The Mishna on today’s describes how errors in prayer are indicative that the prayer is not accepted. In particular it relates the story of Rabbi Ḥanina ben Dosa who told that he knew whether his prayer was accepted based on the fluency with which he was able to recite it. The Gemara tells the following story about Rabbi Ḥanina ben Dosa:
And there was another incident involving Rabbi Ḥanina ben Dosa, who went to study Torah before Rabbi Yoḥanan ben Zakkai, and Rabbi Yoḥanan’s son fell ill. He said to him: Ḥanina, my son, pray for mercy on behalf of my son so that he will live. Rabbi Ḥanina ben Dosa placed his head between his knees in order to meditate and prayed for mercy upon his behalf, and Rabbi Yoḥanan ben Zakkai’s son lived. Rabbi Yoḥanan ben Zakkai said about himself: “Had ben Zakkai stuck his head between his knees throughout the entire day, they would have paid him no attention.” His wife said to him: And is Ḥanina greater than you? He replied to her: No, but his prayer is better received than my own because he is like a servant before the King, and as such he is able to enter before the King and make various requests at all times. I, on the other hand, am like a minister before the King, and I can enter only when invited and can make requests only with regard to especially significant matters.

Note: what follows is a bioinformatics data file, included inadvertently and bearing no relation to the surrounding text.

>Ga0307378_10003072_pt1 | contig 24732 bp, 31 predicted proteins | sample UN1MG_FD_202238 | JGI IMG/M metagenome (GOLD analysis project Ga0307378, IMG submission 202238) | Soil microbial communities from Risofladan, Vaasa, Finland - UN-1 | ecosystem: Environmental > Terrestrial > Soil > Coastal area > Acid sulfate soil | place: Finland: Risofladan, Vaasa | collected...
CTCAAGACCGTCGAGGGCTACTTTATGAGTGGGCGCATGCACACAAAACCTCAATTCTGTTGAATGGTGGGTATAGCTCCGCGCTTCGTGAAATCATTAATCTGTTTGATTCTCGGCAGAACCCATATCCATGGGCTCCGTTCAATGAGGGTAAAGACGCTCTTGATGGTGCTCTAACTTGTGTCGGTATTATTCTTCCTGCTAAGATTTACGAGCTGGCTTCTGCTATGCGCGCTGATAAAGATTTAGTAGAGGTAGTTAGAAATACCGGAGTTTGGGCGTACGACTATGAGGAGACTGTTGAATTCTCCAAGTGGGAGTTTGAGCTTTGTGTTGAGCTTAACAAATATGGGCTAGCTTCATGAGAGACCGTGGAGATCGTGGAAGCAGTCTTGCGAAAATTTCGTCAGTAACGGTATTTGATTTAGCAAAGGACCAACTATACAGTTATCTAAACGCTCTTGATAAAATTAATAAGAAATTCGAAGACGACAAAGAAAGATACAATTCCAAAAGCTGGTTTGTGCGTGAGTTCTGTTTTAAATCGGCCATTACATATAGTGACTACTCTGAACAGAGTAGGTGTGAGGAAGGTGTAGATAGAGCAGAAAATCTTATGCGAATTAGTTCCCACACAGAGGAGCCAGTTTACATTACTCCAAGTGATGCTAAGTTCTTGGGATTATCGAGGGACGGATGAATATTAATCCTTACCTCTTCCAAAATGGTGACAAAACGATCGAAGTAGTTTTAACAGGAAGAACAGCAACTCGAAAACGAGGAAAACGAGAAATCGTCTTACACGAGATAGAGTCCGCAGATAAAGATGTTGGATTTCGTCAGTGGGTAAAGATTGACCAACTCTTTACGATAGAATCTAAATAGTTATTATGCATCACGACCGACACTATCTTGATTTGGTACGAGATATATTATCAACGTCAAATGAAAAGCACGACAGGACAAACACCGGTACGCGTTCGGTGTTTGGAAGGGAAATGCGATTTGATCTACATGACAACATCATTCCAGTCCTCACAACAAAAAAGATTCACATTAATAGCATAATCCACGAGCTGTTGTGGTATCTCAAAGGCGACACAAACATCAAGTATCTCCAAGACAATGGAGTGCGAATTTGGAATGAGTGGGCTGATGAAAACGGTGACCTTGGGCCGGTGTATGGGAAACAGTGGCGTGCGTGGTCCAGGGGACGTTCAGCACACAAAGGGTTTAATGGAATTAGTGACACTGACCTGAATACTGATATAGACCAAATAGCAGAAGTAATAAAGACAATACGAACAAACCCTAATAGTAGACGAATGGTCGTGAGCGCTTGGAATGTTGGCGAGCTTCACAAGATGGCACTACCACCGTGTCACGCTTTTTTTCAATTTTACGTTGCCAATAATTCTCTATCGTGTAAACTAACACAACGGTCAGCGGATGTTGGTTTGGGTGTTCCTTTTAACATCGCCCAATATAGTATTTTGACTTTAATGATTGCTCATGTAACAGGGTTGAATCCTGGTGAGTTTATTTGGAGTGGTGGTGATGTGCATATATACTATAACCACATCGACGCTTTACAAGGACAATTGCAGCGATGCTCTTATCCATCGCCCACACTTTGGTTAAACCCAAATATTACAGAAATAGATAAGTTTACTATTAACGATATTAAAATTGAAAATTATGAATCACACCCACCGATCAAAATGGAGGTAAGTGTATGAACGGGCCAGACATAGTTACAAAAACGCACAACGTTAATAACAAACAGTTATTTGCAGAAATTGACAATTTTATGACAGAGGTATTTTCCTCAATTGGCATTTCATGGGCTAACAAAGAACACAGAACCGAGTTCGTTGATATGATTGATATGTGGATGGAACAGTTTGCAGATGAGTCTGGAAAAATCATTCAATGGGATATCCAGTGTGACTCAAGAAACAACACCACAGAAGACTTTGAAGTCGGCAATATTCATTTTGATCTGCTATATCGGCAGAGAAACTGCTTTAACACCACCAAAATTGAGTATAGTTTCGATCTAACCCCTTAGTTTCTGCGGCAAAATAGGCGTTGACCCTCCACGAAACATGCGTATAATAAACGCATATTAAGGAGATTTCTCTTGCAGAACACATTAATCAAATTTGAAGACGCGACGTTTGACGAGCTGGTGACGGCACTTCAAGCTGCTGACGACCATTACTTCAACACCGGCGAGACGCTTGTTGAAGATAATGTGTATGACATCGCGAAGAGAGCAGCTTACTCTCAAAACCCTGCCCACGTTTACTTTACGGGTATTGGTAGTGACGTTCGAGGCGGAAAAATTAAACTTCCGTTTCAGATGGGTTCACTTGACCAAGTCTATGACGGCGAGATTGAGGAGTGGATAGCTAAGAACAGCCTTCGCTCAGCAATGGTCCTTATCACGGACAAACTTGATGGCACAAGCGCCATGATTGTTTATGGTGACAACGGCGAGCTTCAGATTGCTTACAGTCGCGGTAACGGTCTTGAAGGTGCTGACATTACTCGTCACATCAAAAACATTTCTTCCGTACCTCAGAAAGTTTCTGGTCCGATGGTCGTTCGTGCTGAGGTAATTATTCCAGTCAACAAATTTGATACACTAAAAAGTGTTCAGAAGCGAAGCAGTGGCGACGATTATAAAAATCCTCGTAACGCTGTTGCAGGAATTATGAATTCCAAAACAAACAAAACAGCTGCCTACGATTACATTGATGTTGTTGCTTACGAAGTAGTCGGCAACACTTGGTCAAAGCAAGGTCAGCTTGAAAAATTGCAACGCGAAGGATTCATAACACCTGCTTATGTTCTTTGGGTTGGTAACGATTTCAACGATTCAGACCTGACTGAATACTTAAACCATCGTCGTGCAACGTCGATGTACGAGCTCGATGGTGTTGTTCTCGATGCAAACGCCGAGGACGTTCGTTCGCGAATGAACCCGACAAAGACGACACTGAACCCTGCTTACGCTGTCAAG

According to Rabbi Ḥisdai Crescas in his Or Hashem, Rabban Yoḥanan ben Zakkai sought to express that the acceptance of Rabbi Ḥanina’s prayer was because his devotion to God was greater, although his Torah knowledge was not. According to the parable, the minister, specifically because he is engaged in more significant undertakings, cannot raise his own personal problems or the problems of others before the king. At the same time, the servant, whose devotion is solely to the king, has ready access to him.